Protests at the 1999 WTO Ministerial Conference brought public attention to the controversy of globalization. The so-called Battle in Seattle began peacefully but ended with tear gas, hundreds of arrests, and a state of emergency imposed by the mayor. The unruly crowd that came to embody the anti-globalization movement contrasts with the face of the pro-globalization movement, which can be found each January among the staid and well-heeled attendees of the World Economic Forum. Globalization, as it weaves together economic, social, and cultural issues across borders, has brought profound changes in the past few decades. Strong reactions both for and against globalization point to the reality that it has produced both benefits and problems, winners and losers. This article examines the rise of globalization and explores its benefits and drawbacks, as seen from the perspective of multinational corporations. It then proposes a new approach to ensuring that corporations help society make the most of global- ization’s benefits while limiting its drawbacks. The article reflects the author’s own observations as a former Fortune 500 CEO with more than three decades’ experience working at firms such as McKinsey & Company, the worldwide management consulting firm; Nike, Inc., the global sports company; and Starwood Hotels and Resorts, which manages properties in over 100 countries.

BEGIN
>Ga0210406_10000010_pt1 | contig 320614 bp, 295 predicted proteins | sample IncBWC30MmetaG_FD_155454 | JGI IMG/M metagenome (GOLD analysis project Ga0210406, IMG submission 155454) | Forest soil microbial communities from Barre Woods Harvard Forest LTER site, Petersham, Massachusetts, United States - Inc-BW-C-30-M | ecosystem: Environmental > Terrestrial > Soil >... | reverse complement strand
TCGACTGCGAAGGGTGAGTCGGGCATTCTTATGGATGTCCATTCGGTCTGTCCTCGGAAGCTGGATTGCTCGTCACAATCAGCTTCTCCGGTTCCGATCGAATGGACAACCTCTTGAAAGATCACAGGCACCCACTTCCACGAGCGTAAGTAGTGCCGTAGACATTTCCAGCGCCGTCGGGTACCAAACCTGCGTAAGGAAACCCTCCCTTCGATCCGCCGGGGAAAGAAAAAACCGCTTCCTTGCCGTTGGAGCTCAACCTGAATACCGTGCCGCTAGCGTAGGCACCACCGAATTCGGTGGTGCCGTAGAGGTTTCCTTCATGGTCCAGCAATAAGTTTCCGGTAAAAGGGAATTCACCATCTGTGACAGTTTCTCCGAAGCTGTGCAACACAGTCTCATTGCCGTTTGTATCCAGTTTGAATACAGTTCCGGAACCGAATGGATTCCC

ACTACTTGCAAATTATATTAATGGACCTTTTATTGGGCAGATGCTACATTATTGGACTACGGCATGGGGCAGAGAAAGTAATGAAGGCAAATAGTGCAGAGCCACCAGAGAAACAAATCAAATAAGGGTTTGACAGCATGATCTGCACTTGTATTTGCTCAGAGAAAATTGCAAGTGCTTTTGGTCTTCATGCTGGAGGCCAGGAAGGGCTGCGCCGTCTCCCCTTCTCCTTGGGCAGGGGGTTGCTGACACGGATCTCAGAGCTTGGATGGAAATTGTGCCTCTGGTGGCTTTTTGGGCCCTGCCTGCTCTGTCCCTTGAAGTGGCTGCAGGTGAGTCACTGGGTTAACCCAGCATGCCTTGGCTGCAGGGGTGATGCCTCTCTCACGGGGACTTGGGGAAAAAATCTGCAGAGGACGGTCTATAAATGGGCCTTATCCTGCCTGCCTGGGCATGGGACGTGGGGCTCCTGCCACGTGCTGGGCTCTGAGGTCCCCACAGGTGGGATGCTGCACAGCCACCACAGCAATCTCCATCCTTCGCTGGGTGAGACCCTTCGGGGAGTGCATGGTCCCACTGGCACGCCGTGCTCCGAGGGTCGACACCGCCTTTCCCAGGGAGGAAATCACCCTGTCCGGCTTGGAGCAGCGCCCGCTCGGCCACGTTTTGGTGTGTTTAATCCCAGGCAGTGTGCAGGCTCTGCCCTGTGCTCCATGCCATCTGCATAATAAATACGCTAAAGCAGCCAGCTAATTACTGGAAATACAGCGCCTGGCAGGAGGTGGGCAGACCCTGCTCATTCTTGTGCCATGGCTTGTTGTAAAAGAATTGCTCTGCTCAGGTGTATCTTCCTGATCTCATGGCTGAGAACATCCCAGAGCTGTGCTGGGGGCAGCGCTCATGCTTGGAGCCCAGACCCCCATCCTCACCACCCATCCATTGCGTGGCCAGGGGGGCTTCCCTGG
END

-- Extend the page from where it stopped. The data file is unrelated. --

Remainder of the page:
Globalization from a Business Leader's Point of View